Why your utility provider probably owes you £86

Gas and electricity providers owe British homeowners more than £1 billion, according to new research.

Two-thirds of homeowners in the UK are in credit with their energy supplier, which works out at an overpayment of £86.60 each on average, so says a survey of 1,283 randomly selected h…

Gas and electricity providers owe British homeowners more than £1 billion, according to new research.

Two-thirds of homeowners in the UK are in credit with their energy supplier, which works out at an overpayment of £86.60 each on average, so says a survey of 1,283 randomly selected homeowners carried out at the end of September.

Almost a quarter of those who had overpaid had racked up a credit balance of more than £100 – an admirable position to be in during the colder months.

More than a quarter (27 per cent) of homeowners with a positive utilities balance said they usually just let the overpayment smooth out throughout the year.

But in contrast, more than one in ten (11 per cent) ask for a refund whenever their bill went into credit, while more than two-fifths (21 per cent) preferred to use the credit to reduce their monthly payments.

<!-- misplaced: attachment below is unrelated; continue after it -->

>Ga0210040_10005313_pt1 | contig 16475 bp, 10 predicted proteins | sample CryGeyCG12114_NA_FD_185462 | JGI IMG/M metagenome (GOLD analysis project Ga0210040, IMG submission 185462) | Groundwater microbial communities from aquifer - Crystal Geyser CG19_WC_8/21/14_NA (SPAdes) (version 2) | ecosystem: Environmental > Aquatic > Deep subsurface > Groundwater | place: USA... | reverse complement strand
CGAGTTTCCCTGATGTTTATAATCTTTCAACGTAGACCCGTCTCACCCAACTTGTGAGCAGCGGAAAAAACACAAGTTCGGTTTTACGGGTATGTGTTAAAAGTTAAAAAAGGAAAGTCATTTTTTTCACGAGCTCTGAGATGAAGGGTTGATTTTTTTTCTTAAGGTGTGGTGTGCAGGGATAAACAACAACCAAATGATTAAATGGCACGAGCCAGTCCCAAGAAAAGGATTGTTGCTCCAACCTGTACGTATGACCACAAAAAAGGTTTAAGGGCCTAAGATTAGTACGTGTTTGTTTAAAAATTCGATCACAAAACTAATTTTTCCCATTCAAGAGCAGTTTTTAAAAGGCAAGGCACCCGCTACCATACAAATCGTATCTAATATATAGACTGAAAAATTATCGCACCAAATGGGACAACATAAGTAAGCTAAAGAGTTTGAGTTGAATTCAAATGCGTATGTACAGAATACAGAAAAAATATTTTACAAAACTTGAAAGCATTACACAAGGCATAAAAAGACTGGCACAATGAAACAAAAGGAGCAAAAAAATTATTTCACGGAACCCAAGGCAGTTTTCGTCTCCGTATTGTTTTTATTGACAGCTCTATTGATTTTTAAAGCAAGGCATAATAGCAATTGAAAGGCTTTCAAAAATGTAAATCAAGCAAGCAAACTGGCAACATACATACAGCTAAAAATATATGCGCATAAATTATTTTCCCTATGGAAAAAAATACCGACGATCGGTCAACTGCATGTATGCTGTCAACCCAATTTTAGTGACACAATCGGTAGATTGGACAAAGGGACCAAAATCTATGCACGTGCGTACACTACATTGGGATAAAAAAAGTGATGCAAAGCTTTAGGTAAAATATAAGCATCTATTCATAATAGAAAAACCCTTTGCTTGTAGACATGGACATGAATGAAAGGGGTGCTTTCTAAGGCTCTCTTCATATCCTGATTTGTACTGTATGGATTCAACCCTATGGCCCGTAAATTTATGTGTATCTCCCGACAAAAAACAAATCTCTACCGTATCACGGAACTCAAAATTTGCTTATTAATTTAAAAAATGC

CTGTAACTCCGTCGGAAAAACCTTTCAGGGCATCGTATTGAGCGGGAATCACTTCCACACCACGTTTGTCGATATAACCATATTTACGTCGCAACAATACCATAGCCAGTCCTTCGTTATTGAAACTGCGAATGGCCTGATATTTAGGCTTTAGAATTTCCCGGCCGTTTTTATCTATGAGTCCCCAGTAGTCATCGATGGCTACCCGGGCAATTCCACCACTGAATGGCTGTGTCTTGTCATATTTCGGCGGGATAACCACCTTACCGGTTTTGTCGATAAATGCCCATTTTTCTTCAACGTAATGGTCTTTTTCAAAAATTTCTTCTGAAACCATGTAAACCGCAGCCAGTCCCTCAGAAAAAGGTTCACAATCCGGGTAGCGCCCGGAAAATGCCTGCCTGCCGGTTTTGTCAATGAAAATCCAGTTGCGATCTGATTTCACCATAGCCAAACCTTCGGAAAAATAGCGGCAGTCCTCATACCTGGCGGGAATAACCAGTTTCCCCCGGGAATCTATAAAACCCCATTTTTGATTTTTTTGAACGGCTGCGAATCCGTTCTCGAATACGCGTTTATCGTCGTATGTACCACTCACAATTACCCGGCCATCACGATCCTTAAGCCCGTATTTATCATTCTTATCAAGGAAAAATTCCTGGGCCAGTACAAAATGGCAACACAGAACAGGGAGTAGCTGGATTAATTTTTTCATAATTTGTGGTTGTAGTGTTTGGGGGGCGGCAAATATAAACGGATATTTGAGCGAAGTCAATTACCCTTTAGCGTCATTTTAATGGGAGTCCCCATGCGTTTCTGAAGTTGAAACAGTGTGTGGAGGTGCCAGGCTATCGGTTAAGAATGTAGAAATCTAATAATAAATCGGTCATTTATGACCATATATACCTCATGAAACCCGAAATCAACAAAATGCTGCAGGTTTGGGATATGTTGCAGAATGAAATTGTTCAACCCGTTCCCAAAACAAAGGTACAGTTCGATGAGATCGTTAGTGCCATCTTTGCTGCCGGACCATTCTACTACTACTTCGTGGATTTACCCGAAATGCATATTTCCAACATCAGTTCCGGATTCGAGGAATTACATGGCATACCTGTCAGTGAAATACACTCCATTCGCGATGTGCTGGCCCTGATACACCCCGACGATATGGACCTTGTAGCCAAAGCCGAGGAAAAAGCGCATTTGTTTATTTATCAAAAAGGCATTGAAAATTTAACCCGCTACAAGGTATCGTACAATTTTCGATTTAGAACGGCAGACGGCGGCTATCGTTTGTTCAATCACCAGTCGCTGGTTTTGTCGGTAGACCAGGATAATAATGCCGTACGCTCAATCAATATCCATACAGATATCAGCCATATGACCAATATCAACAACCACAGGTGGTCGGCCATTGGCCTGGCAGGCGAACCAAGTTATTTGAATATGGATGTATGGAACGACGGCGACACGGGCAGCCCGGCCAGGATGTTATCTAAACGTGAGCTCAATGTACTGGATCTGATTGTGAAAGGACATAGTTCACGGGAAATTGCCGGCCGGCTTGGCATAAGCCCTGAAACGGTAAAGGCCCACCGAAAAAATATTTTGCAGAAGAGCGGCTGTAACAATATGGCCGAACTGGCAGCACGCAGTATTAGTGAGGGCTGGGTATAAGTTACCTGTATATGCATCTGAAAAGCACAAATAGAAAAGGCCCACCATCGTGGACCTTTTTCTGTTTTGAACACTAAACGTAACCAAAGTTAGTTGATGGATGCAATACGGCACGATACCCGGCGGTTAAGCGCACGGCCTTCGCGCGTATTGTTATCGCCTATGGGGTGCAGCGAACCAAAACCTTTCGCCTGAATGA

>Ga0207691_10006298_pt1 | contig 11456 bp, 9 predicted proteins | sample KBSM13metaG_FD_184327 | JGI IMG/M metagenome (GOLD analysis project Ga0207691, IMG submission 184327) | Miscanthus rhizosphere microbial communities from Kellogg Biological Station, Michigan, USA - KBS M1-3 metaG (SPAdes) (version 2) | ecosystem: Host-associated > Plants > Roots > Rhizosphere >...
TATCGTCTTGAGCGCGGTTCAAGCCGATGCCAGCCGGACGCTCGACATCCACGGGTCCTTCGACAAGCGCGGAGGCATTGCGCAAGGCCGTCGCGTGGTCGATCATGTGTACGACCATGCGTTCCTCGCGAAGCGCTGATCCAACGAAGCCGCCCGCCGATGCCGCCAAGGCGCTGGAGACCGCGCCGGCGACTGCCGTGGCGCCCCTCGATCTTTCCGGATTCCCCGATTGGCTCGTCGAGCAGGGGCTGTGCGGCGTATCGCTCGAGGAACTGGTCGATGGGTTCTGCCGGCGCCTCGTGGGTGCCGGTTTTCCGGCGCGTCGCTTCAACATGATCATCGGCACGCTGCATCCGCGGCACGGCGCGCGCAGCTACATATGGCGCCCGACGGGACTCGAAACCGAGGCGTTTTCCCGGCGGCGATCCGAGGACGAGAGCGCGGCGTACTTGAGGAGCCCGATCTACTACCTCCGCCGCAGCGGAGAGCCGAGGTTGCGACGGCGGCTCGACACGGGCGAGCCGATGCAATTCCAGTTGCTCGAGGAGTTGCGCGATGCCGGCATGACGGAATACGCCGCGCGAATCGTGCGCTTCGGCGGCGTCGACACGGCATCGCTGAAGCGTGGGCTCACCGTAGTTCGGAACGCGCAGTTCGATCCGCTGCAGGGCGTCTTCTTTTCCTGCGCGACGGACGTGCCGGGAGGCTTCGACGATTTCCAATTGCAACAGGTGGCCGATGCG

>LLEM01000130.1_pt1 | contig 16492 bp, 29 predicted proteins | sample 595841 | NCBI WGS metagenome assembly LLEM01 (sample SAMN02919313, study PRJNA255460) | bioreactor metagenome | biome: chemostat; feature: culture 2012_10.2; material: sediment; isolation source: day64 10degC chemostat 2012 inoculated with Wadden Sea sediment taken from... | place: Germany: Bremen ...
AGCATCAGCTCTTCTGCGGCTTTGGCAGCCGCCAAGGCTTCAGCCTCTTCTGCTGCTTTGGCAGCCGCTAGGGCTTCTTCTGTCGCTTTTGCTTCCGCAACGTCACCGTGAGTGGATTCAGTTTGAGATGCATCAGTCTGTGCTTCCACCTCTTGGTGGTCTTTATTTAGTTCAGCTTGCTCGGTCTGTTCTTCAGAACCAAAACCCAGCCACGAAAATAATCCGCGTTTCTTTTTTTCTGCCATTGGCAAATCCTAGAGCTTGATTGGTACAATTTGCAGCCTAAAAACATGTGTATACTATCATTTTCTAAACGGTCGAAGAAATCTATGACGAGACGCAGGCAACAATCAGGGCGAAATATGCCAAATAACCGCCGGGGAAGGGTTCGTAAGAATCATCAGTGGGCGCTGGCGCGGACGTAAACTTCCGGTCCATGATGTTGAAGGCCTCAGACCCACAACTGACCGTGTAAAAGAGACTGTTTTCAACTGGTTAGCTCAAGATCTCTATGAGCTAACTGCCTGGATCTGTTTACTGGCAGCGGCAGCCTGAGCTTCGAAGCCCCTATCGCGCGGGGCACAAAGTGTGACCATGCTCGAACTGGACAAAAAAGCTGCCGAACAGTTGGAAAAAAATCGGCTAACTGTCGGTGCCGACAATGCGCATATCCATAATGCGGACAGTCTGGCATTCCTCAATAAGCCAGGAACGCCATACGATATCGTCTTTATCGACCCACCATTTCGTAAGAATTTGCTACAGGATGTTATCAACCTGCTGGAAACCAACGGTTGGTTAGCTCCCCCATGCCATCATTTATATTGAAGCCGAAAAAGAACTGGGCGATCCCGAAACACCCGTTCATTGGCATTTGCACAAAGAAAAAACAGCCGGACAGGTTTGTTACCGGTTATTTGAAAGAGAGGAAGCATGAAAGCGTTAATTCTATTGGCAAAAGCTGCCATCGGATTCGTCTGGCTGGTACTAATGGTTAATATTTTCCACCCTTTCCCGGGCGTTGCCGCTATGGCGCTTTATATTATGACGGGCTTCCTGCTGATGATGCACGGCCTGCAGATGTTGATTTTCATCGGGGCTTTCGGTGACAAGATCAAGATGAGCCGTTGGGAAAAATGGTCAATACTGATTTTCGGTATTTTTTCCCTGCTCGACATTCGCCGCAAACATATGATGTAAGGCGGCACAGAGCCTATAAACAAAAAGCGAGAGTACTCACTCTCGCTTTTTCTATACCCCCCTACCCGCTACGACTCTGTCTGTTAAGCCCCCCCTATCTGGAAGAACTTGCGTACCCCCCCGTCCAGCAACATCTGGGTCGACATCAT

Left out in the cold

At the back-end of November, GB Energy Supply became the first domestic energy supplier to close in ten years, and its collapse has raised concerns over how consumers ensure an ongoing energy supply.

Luckily, the regulator Ofcom provides a safety net in events such as these, negating any risk of being left out in the cold without a utilities provider and minimising the likelihood of financial loss for the consumer.

Aptly enough, Ofcom is responsible for ensuring that consumers don’t lose out on any outstanding credit with their provider, but despite this, GoCompare.com – which commissioned the survey – believes consumers may now be cautious about working up large credit balances, in light of GB Energy Supply’s closure.

Ben Wilson, GoCompare.com’s energy product manager, said that although direct debits are an effective way of spreading out your annual gas and electricity bills, the way they are calculated can mean that some customers end up paying more than they need to.

“Energy suppliers generally decide what to bill you by estimating your annual energy consumption and dividing this into 12 equal monthly payments,” he explained.

“If your account is in credit after winter bills have been settled, then you should seek a refund from your supplier.”

He also urged consumers to challenge their supplier and demand a review of their annual usage if they suspect monthly direct debit payments have been set too high.

By Joe White

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